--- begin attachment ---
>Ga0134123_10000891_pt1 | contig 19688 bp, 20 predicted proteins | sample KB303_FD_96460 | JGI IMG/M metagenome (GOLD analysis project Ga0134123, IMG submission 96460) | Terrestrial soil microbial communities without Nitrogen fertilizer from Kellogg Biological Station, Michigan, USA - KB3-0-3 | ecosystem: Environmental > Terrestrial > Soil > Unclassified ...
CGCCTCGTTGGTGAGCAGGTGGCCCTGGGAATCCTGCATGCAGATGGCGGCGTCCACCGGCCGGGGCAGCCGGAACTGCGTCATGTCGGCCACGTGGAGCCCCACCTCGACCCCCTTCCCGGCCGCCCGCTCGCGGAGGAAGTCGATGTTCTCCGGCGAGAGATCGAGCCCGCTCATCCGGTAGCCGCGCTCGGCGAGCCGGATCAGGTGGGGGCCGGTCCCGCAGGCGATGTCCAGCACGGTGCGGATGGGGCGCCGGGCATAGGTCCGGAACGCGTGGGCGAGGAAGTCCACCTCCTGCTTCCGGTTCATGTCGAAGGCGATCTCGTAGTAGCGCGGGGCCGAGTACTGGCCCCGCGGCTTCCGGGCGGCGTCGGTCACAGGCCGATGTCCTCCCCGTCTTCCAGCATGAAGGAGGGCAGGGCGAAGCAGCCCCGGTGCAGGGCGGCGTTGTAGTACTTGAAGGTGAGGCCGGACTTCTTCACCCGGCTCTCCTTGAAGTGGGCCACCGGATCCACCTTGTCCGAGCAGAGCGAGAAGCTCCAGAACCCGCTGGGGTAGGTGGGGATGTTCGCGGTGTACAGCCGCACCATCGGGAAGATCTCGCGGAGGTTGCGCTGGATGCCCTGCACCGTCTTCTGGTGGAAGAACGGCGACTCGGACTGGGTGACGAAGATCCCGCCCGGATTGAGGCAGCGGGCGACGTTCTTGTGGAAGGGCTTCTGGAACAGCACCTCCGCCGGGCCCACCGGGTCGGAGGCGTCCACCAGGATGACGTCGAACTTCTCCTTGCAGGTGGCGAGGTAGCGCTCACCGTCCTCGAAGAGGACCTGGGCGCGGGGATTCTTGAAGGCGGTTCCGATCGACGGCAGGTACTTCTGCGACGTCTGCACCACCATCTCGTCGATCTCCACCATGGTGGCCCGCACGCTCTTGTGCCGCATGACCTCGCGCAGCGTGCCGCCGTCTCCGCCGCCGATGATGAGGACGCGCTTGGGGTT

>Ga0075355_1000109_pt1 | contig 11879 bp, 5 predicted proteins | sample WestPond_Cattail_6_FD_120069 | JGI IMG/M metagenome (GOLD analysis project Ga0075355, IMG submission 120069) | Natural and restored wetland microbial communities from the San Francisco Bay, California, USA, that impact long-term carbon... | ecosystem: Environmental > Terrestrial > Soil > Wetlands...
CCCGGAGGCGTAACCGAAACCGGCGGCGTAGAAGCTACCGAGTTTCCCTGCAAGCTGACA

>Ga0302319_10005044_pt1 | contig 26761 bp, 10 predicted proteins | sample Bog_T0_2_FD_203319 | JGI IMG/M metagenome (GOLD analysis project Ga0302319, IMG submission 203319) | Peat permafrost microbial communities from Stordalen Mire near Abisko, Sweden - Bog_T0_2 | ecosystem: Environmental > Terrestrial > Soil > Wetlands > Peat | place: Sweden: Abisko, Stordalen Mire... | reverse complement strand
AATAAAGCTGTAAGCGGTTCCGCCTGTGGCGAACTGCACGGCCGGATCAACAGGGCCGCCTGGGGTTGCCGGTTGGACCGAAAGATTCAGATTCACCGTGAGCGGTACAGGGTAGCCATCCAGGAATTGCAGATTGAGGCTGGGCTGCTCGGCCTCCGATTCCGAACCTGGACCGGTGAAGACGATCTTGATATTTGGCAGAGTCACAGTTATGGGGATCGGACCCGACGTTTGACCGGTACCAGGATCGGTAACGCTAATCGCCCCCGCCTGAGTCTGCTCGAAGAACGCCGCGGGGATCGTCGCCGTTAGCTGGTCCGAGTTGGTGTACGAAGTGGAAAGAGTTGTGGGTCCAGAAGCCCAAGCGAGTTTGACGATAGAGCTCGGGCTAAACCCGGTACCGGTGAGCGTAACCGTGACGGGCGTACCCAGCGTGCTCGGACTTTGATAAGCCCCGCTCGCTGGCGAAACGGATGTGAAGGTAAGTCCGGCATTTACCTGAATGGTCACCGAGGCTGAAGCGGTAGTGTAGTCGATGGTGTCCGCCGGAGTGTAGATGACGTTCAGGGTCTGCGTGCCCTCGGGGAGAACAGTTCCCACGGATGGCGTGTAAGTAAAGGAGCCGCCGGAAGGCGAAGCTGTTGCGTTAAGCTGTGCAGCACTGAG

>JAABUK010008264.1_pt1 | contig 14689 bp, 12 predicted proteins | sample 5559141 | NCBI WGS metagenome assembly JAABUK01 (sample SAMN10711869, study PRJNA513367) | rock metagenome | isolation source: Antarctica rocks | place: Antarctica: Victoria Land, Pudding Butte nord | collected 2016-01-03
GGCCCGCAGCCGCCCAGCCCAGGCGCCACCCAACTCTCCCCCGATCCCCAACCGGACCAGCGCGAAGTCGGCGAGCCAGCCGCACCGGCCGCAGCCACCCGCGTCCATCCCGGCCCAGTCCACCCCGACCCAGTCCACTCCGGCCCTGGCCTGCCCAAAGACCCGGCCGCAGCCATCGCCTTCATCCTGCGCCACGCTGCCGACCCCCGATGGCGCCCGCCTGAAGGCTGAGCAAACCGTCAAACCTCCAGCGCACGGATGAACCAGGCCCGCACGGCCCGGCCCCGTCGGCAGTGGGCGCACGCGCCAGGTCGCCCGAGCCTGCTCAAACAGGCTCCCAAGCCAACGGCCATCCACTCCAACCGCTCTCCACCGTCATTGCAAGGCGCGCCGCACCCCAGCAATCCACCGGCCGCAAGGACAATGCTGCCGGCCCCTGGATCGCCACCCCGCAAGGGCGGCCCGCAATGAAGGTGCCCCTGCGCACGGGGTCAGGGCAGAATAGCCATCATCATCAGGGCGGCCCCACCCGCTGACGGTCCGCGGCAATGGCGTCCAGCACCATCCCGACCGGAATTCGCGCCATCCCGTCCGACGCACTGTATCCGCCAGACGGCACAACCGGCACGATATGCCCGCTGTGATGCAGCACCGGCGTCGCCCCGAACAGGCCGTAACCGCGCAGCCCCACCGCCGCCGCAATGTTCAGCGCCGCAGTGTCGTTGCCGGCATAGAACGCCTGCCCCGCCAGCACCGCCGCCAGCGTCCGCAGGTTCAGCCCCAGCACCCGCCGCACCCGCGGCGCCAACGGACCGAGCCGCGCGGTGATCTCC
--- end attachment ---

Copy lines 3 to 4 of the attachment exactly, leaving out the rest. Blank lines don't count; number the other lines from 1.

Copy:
>Ga0075355_1000109_pt1 | contig 11879 bp, 5 predicted proteins | sample WestPond_Cattail_6_FD_120069 | JGI IMG/M metagenome (GOLD analysis project Ga0075355, IMG submission 120069) | Natural and restored wetland microbial communities from the San Francisco Bay, California, USA, that impact long-term carbon... | ecosystem: Environmental > Terrestrial > Soil > Wetlands...
CCCGGAGGCGTAACCGAAACCGGCGGCGTAGAAGCTACCGAGTTTCCCTGCAAGCTGACA